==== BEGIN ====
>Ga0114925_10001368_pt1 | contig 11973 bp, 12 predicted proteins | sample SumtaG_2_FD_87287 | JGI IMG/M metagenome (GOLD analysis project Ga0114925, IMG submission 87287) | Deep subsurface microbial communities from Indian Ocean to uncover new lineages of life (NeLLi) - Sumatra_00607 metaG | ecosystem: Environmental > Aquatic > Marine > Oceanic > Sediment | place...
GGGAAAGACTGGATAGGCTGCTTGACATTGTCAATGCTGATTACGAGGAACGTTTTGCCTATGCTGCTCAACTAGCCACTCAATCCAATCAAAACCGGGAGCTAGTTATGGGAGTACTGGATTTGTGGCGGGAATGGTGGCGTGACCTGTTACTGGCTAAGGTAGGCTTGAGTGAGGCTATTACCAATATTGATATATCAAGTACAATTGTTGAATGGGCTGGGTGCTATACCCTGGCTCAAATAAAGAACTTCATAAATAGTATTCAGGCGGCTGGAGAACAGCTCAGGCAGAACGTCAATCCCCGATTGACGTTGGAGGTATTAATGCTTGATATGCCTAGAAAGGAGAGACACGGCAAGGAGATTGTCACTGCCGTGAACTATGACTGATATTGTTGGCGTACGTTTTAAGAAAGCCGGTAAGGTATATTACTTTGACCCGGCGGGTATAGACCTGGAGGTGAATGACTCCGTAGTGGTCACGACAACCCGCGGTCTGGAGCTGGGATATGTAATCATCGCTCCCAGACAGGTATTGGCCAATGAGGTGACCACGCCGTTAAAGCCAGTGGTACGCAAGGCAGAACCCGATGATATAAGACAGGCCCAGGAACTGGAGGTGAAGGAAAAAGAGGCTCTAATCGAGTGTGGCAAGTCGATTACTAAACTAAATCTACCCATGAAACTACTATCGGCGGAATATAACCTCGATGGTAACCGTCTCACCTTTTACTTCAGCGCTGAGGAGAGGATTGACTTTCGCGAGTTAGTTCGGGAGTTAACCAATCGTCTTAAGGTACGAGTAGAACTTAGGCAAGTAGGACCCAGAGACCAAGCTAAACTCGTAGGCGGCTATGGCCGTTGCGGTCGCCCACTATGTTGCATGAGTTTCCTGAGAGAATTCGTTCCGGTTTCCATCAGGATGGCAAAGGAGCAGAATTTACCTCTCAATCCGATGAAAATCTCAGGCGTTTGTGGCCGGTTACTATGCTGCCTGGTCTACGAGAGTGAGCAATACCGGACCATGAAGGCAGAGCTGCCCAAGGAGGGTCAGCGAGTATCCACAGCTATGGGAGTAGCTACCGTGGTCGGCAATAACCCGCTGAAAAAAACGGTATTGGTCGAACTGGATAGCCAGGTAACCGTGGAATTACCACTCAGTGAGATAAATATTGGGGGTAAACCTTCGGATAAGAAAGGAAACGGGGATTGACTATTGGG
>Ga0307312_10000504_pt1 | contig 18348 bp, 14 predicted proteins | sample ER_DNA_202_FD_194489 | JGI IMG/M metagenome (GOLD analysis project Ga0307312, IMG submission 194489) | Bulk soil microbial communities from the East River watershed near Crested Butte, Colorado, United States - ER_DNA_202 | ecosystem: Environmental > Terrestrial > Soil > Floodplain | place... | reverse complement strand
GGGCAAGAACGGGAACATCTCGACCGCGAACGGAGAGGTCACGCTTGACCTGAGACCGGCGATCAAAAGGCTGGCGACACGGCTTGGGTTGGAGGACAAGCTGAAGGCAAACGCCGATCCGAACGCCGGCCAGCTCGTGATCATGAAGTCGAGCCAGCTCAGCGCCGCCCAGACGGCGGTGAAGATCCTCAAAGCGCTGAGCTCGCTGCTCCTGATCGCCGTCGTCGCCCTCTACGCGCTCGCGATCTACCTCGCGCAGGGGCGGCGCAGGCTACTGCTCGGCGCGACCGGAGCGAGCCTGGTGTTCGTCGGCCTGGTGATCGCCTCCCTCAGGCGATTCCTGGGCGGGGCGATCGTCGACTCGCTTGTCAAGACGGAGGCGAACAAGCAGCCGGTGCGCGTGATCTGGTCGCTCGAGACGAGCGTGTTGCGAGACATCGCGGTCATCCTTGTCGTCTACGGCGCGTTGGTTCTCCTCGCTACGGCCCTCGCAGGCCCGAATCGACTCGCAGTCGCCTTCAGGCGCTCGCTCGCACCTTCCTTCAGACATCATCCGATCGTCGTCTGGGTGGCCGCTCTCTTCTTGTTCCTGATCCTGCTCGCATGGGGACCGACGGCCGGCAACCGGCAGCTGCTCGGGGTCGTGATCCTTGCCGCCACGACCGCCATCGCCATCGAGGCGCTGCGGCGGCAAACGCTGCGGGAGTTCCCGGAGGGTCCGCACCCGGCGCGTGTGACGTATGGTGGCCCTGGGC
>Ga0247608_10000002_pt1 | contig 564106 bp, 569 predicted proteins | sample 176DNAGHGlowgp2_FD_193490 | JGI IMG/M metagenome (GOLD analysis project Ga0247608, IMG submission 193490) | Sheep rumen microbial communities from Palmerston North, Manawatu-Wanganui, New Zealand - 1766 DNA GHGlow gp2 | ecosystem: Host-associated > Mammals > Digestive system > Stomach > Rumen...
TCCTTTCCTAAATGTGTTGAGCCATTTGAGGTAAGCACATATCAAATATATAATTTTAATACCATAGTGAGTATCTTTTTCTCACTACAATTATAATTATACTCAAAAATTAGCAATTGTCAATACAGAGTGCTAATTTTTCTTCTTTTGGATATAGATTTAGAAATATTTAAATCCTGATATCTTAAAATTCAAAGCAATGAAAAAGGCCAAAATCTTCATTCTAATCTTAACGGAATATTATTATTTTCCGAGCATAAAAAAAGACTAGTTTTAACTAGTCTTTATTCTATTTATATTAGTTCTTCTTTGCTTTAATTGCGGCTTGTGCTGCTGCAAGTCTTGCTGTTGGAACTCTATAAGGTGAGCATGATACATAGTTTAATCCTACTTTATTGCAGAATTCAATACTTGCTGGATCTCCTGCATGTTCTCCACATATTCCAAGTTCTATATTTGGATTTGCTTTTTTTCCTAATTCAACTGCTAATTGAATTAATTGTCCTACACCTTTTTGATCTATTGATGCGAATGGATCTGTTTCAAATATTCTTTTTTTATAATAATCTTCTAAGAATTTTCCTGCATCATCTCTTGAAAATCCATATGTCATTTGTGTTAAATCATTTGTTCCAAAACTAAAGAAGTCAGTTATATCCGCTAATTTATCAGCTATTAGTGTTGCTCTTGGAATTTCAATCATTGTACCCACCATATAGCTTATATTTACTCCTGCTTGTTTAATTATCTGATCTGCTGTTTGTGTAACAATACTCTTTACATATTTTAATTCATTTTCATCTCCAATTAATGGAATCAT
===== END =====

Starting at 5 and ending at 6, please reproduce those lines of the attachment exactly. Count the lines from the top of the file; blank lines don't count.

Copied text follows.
>Ga0247608_10000002_pt1 | contig 564106 bp, 569 predicted proteins | sample 176DNAGHGlowgp2_FD_193490 | JGI IMG/M metagenome (GOLD analysis project Ga0247608, IMG submission 193490) | Sheep rumen microbial communities from Palmerston North, Manawatu-Wanganui, New Zealand - 1766 DNA GHGlow gp2 | ecosystem: Host-associated > Mammals > Digestive system > Stomach > Rumen...
TCCTTTCCTAAATGTGTTGAGCCATTTGAGGTAAGCACATATCAAATATATAATTTTAATACCATAGTGAGTATCTTTTTCTCACTACAATTATAATTATACTCAAAAATTAGCAATTGTCAATACAGAGTGCTAATTTTTCTTCTTTTGGATATAGATTTAGAAATATTTAAATCCTGATATCTTAAAATTCAAAGCAATGAAAAAGGCCAAAATCTTCATTCTAATCTTAACGGAATATTATTATTTTCCGAGCATAAAAAAAGACTAGTTTTAACTAGTCTTTATTCTATTTATATTAGTTCTTCTTTGCTTTAATTGCGGCTTGTGCTGCTGCAAGTCTTGCTGTTGGAACTCTATAAGGTGAGCATGATACATAGTTTAATCCTACTTTATTGCAGAATTCAATACTTGCTGGATCTCCTGCATGTTCTCCACATATTCCAAGTTCTATATTTGGATTTGCTTTTTTTCCTAATTCAACTGCTAATTGAATTAATTGTCCTACACCTTTTTGATCTATTGATGCGAATGGATCTGTTTCAAATATTCTTTTTTTATAATAATCTTCTAAGAATTTTCCTGCATCATCTCTTGAAAATCCATATGTCATTTGTGTTAAATCATTTGTTCCAAAACTAAAGAAGTCAGTTATATCCGCTAATTTATCAGCTATTAGTGTTGCTCTTGGAATTTCAATCATTGTACCCACCATATAGCTTATATTTACTCCTGCTTGTTTAATTATCTGATCTGCTGTTTGTGTAACAATACTCTTTACATATTTTAATTCATTTTCATCTCCAATTAATGGAATCAT